The meaning of Susan Scollie [ska:li]
The verb “to Scollie” is defined in the Dictionary of Seewald Language (DSL) as “to get things done” as in ‘will you please Scollie this article for me?’. The implication is that Susan Scollie will correct any errors in the article and do it quickly without hesitation. The etymology is not clear but it is possible that “Scollie” derives from the Latin word skollus (second declension), meaning “getting things done” (circa 2nd century), with alternative spellings in some early texts including Dante’s Paradiso of “skoly” and later, “scoli.”
The noun “Scollie” however, is much more difficult to define. Susan Scollie is a mentor, a friend, a researcher, a thinker, and a doer in the field of pediatric audiology. And Susan is a dedicated educator and coach for early-career Audiologists. There is some debate on whether “to Scollie” in its infinitive form is a cognate variant of “to Seewald” but it is thought that, while these two terms are related and have many similar properties, they have different meanings. Linguistic scholars feel that Scollie is a more recent term, although both can be used interchangeably in most syntactic and semantic situations.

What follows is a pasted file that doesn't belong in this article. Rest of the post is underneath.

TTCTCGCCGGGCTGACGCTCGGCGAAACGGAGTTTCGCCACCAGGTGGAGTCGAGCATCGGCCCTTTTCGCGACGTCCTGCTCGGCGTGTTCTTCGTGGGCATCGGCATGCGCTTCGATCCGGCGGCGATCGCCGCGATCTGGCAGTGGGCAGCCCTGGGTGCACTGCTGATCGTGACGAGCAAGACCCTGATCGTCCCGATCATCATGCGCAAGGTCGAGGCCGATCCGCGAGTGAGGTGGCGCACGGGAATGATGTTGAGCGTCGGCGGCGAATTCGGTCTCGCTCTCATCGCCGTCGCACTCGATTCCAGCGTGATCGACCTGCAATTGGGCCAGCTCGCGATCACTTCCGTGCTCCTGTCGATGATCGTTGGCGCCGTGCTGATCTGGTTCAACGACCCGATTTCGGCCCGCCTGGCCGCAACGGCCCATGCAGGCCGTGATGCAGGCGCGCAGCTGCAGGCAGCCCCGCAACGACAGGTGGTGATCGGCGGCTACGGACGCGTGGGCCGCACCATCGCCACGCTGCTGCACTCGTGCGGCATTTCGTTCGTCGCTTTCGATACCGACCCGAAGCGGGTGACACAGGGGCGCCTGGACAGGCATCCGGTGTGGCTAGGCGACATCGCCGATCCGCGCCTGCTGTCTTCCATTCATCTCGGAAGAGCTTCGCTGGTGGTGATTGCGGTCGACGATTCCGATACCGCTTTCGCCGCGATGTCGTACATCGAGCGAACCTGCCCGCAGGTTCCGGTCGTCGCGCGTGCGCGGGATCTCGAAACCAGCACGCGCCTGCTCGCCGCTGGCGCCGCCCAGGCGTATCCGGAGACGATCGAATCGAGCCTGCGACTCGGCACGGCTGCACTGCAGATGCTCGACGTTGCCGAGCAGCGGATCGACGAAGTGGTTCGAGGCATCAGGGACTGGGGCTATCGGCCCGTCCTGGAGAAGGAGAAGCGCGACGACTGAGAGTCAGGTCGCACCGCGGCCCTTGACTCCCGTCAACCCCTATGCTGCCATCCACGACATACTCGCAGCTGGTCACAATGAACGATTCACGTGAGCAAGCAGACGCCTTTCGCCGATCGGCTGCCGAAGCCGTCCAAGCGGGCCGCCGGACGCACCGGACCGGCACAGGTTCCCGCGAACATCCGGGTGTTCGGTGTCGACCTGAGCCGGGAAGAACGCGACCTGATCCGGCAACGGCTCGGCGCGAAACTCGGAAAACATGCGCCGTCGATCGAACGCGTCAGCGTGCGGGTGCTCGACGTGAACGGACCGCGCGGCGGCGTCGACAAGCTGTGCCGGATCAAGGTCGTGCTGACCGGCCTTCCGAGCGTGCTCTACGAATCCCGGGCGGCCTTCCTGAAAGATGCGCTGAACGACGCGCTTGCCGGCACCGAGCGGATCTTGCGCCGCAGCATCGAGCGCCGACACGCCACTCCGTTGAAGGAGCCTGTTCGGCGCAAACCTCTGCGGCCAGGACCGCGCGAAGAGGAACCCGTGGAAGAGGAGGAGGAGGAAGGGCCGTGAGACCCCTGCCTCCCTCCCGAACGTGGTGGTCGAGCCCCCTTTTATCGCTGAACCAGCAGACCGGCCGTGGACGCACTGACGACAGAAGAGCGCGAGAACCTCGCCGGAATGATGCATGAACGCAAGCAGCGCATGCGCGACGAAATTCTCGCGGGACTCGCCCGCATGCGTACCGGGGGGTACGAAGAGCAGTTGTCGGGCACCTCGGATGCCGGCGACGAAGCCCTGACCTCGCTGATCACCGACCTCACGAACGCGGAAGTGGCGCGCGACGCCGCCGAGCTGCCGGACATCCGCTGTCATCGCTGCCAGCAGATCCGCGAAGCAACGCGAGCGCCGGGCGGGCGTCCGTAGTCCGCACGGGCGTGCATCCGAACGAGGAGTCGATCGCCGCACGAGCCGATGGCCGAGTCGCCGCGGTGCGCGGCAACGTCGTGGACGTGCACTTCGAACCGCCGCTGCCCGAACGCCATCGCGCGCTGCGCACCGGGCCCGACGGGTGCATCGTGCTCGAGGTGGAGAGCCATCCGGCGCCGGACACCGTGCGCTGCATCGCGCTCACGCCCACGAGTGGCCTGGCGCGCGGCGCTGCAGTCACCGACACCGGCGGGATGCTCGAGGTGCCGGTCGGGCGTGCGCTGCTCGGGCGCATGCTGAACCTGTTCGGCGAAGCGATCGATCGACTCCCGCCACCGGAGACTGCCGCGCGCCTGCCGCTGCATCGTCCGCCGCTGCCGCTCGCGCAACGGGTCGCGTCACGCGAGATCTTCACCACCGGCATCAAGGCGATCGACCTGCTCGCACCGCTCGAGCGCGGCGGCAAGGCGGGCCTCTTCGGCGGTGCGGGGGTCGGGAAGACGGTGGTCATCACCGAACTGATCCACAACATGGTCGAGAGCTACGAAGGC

This issue of CanadianAudiologist.ca is proud to be able to celebrate the life’s achievements of Dr. Susan Scollie. When her colleagues were surreptitiously asked to contribute an article, they only had to be asked once before immediately agreeing. Of course, they needed a bit of reminding from time to time; after all, they are mostly academics and, I suspect, may have a few other things on their plates.
Years ago, as a community-based audiologist, I was asked to write a letter to Susan’s Dean when she came up for tenure, it was the shortest letter I could have written. Instead of writing reams about her accomplishments (which would have been easy to do), I essentially said that she should receive tenure and why you are asking me such an obvious and stupid question. Not sure that her Dean liked that, but she did receive tenure!
So, read on to see what her many colleagues think of her. Thank you Susan, for who you are and what you do. You are very much loved and respected.
Marshall Chasin, AuD., Editor in Chief
Steve Aiken, PhD, Associate Editor.